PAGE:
• Differences between conservatives and liberals

    After my last request for more accurate characterizations of the differences between those on the Left and Right when it comes to health care reform, I didn’t feel like I made much headway.  In yesterday’s NYT, however, Gov. Mitch Daniels (my governor, mind you), did a much better job (David Leonhardt, reporting):

    [Daniels] also thinks that people should save money when they choose less expensive Medicare treatments and lose money when they choose more expensive ones. Progressives, he said, believe in letting experts decide which treatments the government will cover. He wants individuals to decide what care they will get.

    See the difference?  No demogoguing that Liberals would refuse to allow you the care you want, no straw man arguments about denying you care you’d pay for yourself, no screams of rationing and references to the UK.  Not a death panel in sight.

    The whole article is worth a read.  I can tell you, as a resident of Indiana, that Mitch Daniels is widely respected by many people on both sides of the aisle.  He won re-election easily, even when the state went blue (briefly) to elect President Obama in 2008.

    I doubt that Gov. Daniels and I would agree on every aspect of health care reform.  For instance, I do believe in some level of experts deciding what treatments the government should cover.  I also don’t believe that consumer directed health care is the panacea many believe it to be.  But I do feel that he’s someone who would engage in rational discussions about the issue, instead of trying to mischaracterize those who disagree with him.

    We could use more people like that in this debate.

    • We need more straight forward, non partisan characterizations and discussions like this on all topics.

    • I for one would be willing to entertain the following: When a diagnosis is made that is most likely terminal, and treatment is available to extend the life but not cure the disease, make the patient an offer:

      “Art, here is the standard treatment protocol. On average, life is extended 3.5 years through this method, and the average cost is $85,000 over the course of treatment. We’ll gladly pay for that, or if you opt for palliative care only, we’ll pay your heirs a benefit of 60% of this amount when you pass, or pay you 40% of it today to use as you will.”

      If so much of the overall expense is EOL care, spent extending quantity but often not quality of life, give people a choice…with an incentive. I’d likely avoid aggressive treatment anyway, even though I’m not yet 50; it’s just my way of looking at things. But why not share the economic benefits of such a choice? Many would rather their families have a bit more when they’re gone than that they “endure” aggressive treatment and linger for a few months or years.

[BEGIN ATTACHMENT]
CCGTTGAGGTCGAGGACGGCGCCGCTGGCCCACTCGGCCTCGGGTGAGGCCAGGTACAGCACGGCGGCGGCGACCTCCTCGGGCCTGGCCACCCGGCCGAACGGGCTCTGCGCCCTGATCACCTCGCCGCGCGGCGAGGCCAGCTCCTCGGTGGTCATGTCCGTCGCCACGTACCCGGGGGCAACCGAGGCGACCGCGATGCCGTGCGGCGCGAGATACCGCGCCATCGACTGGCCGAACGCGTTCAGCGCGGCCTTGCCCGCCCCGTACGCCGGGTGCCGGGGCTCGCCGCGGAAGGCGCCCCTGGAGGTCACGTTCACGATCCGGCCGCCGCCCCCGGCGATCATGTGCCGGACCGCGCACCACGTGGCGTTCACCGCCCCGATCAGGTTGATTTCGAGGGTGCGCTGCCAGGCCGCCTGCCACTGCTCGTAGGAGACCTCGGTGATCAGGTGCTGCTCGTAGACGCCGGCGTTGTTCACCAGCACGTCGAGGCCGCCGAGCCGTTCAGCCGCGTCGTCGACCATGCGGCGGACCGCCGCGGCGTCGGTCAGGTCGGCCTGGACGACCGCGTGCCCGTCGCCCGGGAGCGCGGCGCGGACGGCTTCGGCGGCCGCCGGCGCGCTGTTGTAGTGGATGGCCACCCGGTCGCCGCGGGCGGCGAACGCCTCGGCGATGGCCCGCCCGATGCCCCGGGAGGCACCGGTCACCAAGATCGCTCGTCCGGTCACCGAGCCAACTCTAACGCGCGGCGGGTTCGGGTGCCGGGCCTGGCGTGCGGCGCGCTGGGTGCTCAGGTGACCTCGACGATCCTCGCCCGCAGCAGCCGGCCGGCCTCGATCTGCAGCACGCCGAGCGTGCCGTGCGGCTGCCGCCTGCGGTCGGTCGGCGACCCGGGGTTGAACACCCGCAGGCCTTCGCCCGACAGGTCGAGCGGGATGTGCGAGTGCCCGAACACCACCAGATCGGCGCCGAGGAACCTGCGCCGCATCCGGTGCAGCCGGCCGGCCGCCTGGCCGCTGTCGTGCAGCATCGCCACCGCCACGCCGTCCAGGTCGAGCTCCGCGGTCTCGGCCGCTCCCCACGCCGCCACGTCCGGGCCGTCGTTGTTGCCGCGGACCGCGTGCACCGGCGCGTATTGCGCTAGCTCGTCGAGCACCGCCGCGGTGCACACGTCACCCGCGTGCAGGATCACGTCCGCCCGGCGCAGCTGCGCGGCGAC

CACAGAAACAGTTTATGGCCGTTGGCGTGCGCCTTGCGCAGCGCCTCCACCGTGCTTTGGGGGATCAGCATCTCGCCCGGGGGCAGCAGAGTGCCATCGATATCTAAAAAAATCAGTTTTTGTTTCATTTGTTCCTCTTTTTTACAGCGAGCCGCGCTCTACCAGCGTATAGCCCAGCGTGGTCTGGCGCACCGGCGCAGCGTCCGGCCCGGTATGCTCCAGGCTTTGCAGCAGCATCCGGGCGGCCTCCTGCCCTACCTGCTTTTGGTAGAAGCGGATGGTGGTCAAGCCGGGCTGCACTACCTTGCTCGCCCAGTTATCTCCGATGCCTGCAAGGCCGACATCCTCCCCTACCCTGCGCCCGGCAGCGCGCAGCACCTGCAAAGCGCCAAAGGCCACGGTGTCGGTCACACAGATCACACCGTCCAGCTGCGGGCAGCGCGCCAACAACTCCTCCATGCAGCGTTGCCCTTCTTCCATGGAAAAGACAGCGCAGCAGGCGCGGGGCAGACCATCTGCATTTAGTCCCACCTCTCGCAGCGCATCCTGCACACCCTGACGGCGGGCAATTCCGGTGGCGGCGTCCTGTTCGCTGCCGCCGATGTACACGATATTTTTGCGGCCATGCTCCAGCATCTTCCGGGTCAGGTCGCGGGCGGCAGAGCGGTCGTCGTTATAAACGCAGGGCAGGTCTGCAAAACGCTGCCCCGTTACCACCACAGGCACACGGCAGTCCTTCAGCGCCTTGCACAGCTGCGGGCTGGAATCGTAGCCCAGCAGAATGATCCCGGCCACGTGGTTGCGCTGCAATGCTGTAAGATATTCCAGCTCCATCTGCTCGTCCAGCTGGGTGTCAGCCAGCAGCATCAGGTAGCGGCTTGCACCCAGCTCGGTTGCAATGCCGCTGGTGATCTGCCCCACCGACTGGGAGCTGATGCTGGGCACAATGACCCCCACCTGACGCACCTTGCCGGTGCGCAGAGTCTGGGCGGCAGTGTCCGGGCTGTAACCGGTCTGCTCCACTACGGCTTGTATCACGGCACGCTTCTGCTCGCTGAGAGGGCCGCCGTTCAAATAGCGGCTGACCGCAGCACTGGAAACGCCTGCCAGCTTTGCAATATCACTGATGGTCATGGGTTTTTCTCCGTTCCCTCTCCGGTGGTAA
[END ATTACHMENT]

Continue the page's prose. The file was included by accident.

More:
• I also don’t believe that consumer directed health care is the panacea many believe it to be.

      Of course nothing is a panacea but…

      Anecdotal evidence from my life and lives of friends shows that when we have told our doctors that we are paying directly they change the course of care significantly. I once had a doctor come to me and tell that he did not know that I was paying for my wife’s hospitalization or he would not have kept her nearly as long in the hospital. He then dismissed her that day. I do not know how long they would have kept her had insurance been paying. Then there are cases where they switched to generic meds and dropped tests etc. for me and freinds have told me the same thing.
      Further in the Rand health insurance the full pay group spent 40% less and the evidence was they were still spending more than optimal.
      Over time if more people were paying directly for medical care norms would change, maybe dramatically. I would not expect things to go optimal or even right, right away. At first people might consume to little health care or the wrong health care but stories of people dieing of things like untreated appendicitis etc. would tend to push norms.

    • No matter what the political pursuasion, it is ultimately all about the cost. We simply cannot put everyone into a Lexus.